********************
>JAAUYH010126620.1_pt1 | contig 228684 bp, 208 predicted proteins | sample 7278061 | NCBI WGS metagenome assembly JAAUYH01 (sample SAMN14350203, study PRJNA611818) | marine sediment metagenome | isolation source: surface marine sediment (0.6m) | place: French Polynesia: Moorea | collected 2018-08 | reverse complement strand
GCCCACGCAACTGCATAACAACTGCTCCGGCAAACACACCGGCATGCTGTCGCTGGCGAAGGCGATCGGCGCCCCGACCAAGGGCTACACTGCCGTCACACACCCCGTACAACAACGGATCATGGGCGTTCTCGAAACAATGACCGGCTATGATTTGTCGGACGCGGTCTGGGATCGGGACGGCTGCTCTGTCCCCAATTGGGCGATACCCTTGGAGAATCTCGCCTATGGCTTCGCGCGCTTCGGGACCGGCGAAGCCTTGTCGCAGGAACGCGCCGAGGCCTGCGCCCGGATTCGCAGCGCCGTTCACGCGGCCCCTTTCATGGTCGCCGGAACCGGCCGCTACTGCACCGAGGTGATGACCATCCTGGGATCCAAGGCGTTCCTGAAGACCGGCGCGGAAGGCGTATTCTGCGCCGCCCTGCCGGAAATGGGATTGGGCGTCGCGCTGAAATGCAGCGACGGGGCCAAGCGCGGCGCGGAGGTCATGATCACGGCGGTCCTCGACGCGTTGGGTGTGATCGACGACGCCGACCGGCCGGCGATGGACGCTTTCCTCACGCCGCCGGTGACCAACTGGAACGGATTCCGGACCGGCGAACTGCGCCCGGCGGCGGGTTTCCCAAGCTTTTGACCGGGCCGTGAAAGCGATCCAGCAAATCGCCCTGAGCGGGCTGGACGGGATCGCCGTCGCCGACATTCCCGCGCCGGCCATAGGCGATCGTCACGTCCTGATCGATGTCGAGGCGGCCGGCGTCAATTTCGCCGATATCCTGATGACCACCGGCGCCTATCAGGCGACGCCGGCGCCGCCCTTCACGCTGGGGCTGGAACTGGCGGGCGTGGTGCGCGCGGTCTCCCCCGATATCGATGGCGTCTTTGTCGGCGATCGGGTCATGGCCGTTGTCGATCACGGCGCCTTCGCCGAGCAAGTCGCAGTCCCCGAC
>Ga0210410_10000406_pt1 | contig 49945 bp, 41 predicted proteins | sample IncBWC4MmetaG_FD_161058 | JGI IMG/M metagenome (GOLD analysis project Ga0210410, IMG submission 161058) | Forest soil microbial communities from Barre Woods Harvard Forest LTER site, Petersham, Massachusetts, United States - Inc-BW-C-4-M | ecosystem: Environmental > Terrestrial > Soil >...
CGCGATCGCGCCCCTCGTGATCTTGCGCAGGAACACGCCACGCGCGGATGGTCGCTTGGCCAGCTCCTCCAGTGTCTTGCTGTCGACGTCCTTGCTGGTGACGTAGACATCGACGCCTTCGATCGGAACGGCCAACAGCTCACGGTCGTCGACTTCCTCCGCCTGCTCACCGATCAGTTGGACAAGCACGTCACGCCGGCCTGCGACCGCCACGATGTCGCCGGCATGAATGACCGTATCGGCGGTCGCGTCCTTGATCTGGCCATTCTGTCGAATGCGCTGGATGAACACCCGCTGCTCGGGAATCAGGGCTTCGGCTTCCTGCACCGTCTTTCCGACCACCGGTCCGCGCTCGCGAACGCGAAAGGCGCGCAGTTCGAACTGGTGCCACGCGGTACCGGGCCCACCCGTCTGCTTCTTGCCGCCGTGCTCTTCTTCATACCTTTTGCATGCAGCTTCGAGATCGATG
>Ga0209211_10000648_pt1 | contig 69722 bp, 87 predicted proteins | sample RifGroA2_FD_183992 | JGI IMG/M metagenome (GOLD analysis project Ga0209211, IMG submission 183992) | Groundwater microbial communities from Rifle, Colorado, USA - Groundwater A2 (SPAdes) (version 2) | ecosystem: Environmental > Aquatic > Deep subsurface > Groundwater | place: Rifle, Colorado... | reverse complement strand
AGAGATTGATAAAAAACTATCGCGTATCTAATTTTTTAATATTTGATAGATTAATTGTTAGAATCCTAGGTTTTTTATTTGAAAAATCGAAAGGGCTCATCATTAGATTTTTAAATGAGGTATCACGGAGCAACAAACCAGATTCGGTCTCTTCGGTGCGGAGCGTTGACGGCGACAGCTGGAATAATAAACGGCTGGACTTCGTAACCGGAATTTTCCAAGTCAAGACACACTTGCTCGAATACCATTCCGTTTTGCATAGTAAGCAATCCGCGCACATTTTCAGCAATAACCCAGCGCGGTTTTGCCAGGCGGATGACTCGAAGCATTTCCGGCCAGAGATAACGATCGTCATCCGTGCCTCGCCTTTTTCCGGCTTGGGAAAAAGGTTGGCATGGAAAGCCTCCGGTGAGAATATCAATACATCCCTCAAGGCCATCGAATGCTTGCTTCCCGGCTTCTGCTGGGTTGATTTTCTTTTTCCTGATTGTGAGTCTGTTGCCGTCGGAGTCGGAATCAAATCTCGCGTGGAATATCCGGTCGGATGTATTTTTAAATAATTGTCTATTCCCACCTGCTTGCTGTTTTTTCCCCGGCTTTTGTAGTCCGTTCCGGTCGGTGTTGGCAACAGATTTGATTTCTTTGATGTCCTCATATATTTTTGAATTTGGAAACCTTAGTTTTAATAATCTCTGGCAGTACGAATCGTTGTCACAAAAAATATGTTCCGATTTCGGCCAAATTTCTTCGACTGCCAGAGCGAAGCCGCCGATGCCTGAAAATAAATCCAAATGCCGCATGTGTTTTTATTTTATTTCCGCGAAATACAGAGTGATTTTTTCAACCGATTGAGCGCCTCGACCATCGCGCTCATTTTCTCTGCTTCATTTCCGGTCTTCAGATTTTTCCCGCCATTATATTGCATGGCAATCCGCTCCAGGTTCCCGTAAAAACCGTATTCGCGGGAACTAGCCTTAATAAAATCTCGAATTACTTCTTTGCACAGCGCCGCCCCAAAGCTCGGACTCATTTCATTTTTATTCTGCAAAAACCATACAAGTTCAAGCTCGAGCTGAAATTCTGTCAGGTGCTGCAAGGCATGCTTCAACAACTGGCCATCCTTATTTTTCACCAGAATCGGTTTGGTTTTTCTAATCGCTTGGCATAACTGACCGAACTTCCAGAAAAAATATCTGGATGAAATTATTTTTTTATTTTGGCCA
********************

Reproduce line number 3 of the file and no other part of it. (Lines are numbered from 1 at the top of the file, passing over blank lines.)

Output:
>Ga0210410_10000406_pt1 | contig 49945 bp, 41 predicted proteins | sample IncBWC4MmetaG_FD_161058 | JGI IMG/M metagenome (GOLD analysis project Ga0210410, IMG submission 161058) | Forest soil microbial communities from Barre Woods Harvard Forest LTER site, Petersham, Massachusetts, United States - Inc-BW-C-4-M | ecosystem: Environmental > Terrestrial > Soil >...